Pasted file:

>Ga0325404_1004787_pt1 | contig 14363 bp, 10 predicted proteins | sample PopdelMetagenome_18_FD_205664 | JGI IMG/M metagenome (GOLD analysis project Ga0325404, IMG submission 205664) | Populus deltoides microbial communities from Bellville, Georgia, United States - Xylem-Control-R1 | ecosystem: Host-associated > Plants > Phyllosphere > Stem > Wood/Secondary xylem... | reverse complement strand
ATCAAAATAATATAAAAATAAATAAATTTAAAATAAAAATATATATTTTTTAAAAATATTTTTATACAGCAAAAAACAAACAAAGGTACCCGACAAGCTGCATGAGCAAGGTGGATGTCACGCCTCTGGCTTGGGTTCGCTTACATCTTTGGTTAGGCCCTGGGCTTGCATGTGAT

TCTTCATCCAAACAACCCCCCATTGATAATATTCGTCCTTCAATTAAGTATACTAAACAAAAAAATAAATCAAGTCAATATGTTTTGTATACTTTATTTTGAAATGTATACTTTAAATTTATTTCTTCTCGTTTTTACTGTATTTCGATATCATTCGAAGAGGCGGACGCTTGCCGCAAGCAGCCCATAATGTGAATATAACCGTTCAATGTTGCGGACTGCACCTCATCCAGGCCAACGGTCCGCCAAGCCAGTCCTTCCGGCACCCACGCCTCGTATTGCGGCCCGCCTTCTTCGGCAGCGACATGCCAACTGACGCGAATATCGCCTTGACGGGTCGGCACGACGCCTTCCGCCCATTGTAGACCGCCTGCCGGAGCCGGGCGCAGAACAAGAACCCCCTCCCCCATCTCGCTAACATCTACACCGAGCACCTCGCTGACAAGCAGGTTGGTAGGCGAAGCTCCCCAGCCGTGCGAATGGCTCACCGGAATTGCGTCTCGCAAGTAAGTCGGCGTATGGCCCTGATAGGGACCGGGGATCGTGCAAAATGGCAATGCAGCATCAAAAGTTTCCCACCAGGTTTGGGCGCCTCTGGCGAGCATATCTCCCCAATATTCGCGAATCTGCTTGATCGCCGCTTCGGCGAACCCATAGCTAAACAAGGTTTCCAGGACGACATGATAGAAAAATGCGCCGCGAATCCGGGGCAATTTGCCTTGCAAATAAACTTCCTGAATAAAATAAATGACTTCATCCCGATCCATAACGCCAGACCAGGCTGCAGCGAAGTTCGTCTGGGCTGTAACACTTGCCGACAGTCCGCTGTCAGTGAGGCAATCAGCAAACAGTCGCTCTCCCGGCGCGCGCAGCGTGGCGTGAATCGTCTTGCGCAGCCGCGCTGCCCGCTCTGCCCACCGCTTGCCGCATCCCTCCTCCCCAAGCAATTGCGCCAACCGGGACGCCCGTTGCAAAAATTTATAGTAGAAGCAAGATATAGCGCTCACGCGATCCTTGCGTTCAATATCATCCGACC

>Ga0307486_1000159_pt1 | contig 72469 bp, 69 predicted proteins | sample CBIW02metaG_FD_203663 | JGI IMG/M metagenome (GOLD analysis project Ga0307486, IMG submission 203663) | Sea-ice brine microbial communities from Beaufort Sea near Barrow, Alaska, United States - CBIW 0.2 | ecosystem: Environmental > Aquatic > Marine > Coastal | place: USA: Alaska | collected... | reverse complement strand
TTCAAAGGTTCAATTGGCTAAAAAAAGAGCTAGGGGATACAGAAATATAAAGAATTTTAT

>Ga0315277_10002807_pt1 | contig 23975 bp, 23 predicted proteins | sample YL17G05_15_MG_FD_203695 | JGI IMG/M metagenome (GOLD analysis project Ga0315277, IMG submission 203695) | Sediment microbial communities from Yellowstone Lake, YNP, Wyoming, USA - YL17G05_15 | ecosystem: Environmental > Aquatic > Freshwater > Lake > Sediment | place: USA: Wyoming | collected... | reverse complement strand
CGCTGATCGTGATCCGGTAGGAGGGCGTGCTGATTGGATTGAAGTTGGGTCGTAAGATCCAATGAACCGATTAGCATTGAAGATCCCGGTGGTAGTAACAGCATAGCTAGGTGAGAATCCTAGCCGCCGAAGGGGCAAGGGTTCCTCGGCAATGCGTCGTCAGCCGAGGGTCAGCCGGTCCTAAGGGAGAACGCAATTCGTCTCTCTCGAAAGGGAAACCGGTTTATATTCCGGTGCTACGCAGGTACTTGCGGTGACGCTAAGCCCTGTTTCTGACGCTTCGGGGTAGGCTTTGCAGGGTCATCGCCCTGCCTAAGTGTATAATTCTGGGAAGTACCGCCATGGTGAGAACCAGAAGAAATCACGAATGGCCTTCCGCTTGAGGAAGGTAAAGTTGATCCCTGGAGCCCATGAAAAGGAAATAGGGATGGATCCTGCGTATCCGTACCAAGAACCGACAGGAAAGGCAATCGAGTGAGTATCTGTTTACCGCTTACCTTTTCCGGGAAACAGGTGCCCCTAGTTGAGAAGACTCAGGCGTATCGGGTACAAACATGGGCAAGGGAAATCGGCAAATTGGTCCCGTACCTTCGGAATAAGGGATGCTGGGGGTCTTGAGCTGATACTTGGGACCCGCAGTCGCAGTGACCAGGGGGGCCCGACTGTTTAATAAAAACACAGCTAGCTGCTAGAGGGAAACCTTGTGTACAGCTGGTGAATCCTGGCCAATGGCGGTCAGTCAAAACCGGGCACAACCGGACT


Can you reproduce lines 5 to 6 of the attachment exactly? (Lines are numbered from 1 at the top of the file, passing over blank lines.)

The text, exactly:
TTCAAAGGTTCAATTGGCTAAAAAAAGAGCTAGGGGATACAGAAATATAAAGAATTTTAT

>Ga0315277_10002807_pt1 | contig 23975 bp, 23 predicted proteins | sample YL17G05_15_MG_FD_203695 | JGI IMG/M metagenome (GOLD analysis project Ga0315277, IMG submission 203695) | Sediment microbial communities from Yellowstone Lake, YNP, Wyoming, USA - YL17G05_15 | ecosystem: Environmental > Aquatic > Freshwater > Lake > Sediment | place: USA: Wyoming | collected... | reverse complement strand